3 Reasons Equity Markets Can Grind Higher Despite Brief Correction Risks

By Gary Stringer, Kim Escue and Chad Keller, Stringer Asset Management

While equity markets are not synchronized to a calendar, historically the U.S. equity market has suffered a price drop of 10% or more approximately every 18 months. It is important to note that market declines of this magnitude are not unusual and the stock market usually recovers quickly (see exhibit 1). As a result, despite significant intra-year declines, the S&P 500 Index has exhibited positive calendar year returns in 31 of the last 37 years since and including 1980, or more than 80% of the time.

The last sizeable equity market correction occurred 19 months ago in February of 2016. The lack of market volatility since then and the recent performance of some asset classes, such as emerging market stocks, downplays the risks associated with geopolitical uncertainties and other potential threats to market stability.

Despite the relatively calm market, we think that investors should be prepared for another market correction in the near-term. In our opinion, that readiness includes being primed to buy equities on a market decline. We think that investors should be prepared to increase equity market exposure on a sizable dip for the following three reasons.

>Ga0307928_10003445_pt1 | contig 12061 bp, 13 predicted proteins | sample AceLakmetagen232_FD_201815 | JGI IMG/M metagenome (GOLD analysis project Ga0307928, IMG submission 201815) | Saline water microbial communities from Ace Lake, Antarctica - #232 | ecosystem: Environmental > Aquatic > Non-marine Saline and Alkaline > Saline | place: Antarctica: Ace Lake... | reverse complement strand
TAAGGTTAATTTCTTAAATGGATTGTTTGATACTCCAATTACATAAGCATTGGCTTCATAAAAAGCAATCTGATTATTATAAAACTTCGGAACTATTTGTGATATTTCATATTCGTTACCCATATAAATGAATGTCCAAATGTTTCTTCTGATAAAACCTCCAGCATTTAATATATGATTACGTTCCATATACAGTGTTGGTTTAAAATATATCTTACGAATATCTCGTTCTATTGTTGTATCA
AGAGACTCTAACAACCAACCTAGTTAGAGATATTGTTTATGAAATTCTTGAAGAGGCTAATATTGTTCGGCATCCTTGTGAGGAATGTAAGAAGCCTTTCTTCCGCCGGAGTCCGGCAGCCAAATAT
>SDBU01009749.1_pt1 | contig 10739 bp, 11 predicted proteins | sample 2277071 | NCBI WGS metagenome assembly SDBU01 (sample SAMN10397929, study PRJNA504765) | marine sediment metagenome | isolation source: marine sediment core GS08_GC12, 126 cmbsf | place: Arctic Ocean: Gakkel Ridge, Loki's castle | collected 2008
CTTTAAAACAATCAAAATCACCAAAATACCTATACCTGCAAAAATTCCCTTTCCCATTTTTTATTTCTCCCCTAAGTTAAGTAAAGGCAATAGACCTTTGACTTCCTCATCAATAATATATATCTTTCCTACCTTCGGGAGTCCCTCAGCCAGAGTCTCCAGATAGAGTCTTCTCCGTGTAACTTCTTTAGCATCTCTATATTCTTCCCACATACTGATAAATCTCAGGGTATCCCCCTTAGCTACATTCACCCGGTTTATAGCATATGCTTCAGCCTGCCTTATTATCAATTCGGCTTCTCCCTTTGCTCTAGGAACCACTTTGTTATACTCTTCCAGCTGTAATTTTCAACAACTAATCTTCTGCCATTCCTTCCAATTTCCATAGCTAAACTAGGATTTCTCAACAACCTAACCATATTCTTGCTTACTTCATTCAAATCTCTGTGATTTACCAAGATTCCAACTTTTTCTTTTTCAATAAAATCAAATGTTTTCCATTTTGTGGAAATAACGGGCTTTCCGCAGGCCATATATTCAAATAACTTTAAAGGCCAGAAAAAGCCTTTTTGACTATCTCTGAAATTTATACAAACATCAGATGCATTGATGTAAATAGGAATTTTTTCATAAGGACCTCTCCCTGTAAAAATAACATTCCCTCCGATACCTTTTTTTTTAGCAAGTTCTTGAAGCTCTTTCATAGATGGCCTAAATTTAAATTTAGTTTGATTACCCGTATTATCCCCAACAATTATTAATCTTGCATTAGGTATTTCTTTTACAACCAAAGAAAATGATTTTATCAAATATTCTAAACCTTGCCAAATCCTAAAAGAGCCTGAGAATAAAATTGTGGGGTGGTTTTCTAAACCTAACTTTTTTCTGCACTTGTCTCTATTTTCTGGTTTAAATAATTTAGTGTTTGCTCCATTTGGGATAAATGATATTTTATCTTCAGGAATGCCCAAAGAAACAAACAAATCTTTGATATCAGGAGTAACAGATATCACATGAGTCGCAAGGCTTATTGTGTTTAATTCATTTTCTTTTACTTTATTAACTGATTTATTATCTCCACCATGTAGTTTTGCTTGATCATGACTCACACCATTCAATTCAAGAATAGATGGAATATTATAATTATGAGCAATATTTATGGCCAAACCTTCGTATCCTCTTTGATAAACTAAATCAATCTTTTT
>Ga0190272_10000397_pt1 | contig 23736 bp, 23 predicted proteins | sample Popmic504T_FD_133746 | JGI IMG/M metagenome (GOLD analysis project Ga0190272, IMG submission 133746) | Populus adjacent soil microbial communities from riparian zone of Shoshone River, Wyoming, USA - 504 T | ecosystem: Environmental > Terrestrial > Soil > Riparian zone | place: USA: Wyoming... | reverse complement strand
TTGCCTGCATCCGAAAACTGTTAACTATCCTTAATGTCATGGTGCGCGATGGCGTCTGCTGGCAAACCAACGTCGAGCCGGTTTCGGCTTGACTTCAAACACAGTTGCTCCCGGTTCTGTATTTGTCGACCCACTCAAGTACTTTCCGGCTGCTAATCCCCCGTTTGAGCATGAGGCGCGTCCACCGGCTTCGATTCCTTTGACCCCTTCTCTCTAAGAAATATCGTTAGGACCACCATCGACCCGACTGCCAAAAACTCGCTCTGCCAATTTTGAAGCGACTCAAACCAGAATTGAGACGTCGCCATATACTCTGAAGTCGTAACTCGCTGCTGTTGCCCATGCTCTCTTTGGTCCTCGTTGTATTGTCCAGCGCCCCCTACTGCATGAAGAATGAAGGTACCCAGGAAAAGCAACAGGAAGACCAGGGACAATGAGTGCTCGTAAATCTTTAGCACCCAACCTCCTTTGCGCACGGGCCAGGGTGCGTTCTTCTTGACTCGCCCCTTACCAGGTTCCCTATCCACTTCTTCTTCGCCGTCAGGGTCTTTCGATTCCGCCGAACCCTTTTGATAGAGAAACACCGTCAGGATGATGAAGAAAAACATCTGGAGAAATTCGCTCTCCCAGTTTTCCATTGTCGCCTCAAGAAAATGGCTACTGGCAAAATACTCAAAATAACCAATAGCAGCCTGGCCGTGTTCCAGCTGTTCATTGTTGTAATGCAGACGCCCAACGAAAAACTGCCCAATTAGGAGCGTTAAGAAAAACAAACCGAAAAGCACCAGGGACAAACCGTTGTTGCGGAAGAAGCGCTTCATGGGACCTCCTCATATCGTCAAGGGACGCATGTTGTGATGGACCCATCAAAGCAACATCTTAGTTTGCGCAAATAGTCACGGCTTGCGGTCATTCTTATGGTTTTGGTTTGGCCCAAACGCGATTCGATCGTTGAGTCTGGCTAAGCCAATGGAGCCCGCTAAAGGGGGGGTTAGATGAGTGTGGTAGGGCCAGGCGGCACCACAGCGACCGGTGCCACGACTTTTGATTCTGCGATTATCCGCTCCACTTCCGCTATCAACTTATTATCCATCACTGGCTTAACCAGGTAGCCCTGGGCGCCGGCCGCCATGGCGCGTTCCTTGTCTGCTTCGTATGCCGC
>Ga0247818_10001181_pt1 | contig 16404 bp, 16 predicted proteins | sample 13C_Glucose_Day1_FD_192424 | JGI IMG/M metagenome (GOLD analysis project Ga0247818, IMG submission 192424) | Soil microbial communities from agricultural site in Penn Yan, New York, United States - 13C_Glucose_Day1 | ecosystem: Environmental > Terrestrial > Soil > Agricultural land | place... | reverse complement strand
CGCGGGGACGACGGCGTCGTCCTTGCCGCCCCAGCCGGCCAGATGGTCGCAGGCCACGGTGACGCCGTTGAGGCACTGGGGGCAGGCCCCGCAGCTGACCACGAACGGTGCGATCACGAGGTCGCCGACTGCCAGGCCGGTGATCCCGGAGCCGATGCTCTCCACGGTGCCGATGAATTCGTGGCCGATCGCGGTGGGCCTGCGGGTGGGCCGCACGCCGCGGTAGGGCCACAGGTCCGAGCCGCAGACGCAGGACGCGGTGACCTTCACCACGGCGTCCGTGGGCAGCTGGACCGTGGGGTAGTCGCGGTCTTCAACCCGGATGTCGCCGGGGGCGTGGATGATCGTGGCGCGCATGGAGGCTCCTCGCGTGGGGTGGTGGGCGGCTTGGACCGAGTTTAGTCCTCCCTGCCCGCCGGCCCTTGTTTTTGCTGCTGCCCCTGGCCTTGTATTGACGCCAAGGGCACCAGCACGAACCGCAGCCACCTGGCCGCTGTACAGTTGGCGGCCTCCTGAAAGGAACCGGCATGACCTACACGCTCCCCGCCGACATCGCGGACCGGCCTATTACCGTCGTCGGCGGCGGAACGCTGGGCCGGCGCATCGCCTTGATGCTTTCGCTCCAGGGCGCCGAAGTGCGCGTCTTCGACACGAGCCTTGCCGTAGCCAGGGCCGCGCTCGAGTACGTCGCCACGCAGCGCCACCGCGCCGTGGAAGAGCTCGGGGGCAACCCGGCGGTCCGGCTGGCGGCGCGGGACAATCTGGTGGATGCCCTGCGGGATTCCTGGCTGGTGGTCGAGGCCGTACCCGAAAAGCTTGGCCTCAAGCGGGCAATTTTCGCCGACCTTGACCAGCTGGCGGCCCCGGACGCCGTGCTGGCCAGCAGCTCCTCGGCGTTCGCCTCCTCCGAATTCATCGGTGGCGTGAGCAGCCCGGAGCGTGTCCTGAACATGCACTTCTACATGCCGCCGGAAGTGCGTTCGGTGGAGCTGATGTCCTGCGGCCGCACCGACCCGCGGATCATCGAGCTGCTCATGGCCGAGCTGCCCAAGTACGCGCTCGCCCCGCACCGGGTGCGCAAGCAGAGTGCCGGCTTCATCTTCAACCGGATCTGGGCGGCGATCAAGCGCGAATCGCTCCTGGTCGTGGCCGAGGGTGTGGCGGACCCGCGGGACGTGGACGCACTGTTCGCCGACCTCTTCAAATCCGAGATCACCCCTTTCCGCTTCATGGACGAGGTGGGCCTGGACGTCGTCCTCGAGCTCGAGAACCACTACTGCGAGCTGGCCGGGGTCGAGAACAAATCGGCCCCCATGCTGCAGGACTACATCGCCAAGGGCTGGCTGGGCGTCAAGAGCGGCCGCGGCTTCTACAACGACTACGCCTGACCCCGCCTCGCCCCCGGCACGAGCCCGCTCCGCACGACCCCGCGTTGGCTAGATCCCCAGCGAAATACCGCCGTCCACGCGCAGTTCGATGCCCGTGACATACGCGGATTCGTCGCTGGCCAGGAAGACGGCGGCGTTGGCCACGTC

First, we think the U.S. economy is strong and can support corporate earnings growth and higher stock market prices. With labor markets continuing to improve, household spending should continue to drive economic expansion. In addition to consumer spending, we expect business investment to continue to grow.

Secondly, and looking abroad, the euro zone economy is being boosted by strong business and consumer confidence, which can lead to further investment and hiring (exhibit 3). Strong consumer confidence can also lead to more personal spending. We think this region should continue to outperform consensus expectations, though we do not think that these are long-term trends. However, the current positive economic environment in Europe does create near-term opportunities.

Finally, global central banks continue to employ stimulative policies that should allow economic growth to continue. While the U.S. Federal Reserve is expected to follow its recent interest rate hikes with a slow reduction in the size of its balance sheet, both the European Central Bank (ECB) and the Bank of Japan (BOJ) continue to supply the global economy with additional stimulus through low interest rates and balance sheet expansion.